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Suppose we have vectors $\mathbf{a}=(a_1,a_2,...,a_n)$ and $\mathbf{b}=(b_1,b_2,...,b_n)$ where $\mathbf{a}$ is known and $\mathbf{b}$ is unknown.

For the purposes of this question assume $n=3$. Then the outer product of $\mathbf{a}$ and $\mathbf{b}$ is

$$\begin{bmatrix}a_1b_1 & a_1b_2 & a_1b_3\\a_2b_1 & a_2b_2 & a_2b_3\\a_3b_1 & a_3b_2 & a_3b_3 \end{bmatrix}$$

This matrix is not fully known, but the sums of the diagonals are known. So we have the system of equations

$$c_1=a_1b_1$$ $$c_2=a_2b_1+a_1b_2$$ $$c_3=a_3b_1+a_2b_2+a_1b_3$$ $$c_4=a_3b_2+a_2b_3$$ $$c_5=a_3b_3$$

where $c_1,...,c_5$ are known.

The goal is to solve for the elements of $\mathbf{b}$.

Obv this can be done by hand for small $n$ but I am hoping someone can tell me the fastest method to do this for large $n$. Preferably something that doesn't require writing an iterative solver in R or a huge system of equations in Mathematica.

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  • $\begingroup$ Note: in general, this gives us the system of equations $M\mathbf b = \mathbf c$, where $$ M = \pmatrix{ a_1\\ a_2&a_1\\ a_3&a_2&a_1 \\ \vdots&\ddots &&\ddots\\ a_n & a_{n-1} & \cdots &a_2& a_1\\ & a_{n} & \ddots & a_3 & a_2\\ & & a_n & & \vdots\\ \\ & & & &a_n}. $$ $M$ is a Sylvester matrix, and can be interpreted in terms of polynomials. $\endgroup$ Apr 21 '20 at 1:18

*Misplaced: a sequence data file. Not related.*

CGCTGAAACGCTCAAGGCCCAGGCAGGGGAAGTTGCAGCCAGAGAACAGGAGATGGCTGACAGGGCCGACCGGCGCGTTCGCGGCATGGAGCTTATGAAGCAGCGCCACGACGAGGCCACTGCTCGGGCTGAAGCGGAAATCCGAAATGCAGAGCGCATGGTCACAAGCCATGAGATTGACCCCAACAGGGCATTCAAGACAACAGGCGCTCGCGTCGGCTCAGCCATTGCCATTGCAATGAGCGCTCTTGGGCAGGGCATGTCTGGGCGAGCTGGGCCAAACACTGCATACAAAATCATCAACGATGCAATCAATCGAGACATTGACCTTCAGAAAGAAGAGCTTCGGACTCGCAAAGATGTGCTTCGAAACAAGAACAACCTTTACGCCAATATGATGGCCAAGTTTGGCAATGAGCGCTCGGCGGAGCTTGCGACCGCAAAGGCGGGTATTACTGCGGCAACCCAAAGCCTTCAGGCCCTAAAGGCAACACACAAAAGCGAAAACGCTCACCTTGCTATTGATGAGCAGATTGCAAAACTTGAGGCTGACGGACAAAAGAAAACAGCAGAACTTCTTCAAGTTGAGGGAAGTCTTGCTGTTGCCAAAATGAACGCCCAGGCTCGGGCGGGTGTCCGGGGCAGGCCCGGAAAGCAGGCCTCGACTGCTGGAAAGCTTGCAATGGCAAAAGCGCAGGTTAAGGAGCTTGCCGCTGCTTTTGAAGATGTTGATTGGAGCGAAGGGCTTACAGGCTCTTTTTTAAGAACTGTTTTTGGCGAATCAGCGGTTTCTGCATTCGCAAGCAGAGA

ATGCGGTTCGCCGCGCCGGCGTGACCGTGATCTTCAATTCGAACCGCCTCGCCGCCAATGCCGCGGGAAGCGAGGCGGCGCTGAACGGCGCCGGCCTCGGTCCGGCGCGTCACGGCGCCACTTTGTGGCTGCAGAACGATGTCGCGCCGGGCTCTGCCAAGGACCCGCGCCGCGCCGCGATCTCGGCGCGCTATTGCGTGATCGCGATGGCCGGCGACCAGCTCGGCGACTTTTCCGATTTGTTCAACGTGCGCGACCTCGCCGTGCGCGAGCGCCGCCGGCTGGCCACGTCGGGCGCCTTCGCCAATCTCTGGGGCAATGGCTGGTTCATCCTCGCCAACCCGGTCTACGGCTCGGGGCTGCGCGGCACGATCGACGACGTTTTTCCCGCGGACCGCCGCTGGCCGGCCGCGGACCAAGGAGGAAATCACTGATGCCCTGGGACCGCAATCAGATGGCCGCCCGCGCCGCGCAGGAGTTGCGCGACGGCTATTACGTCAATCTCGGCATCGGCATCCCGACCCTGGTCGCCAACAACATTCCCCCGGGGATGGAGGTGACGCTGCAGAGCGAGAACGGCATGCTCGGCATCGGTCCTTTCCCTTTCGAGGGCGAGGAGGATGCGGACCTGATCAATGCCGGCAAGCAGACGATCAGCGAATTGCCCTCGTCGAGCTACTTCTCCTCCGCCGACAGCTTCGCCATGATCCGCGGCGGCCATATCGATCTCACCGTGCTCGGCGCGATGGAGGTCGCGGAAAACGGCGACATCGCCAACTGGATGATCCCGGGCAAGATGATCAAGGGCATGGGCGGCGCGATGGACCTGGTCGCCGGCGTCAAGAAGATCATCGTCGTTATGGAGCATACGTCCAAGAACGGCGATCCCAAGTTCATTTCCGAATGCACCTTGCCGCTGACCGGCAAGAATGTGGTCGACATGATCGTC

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Note that in general, this gives us the system of equations $M\mathbf b = \mathbf c$, where $$ M = \pmatrix{ a_1\\ a_2&a_1\\ a_3&a_2&a_1 \\ \vdots&\ddots &&\ddots\\ a_n & a_{n-1} & \cdots &a_2& a_1\\ & a_{n} & \ddots & a_3 & a_2\\ & & a_n & & \vdots\\ \\ & & & &a_n}. $$ Because $M$ is a Sylvester matrix, your problem has a very nice interpretation in terms of polynomials. Let $p(x) = a_1 + a_2x + \cdots + a_n x^{n-1}$, $f(x) = c_1 + c_2 x^2 + \cdots + c_{2n-1} x^{2n-1}$, and $q(x) = b_1 + b_2 x + \cdots + b_n x^{n-1}$. If $\mathbf b, \mathbf c$ solve your system of equations, then it follows that $q(x) = p(x)f(x)$.

In other words, your problem amounts to the following: given $f(x)$ and a factor $p(x)$ of $f(x)$, find $\frac{f(x)}{p(x)}$. For computations by hand, this answer is usually computed via polynomial long division.

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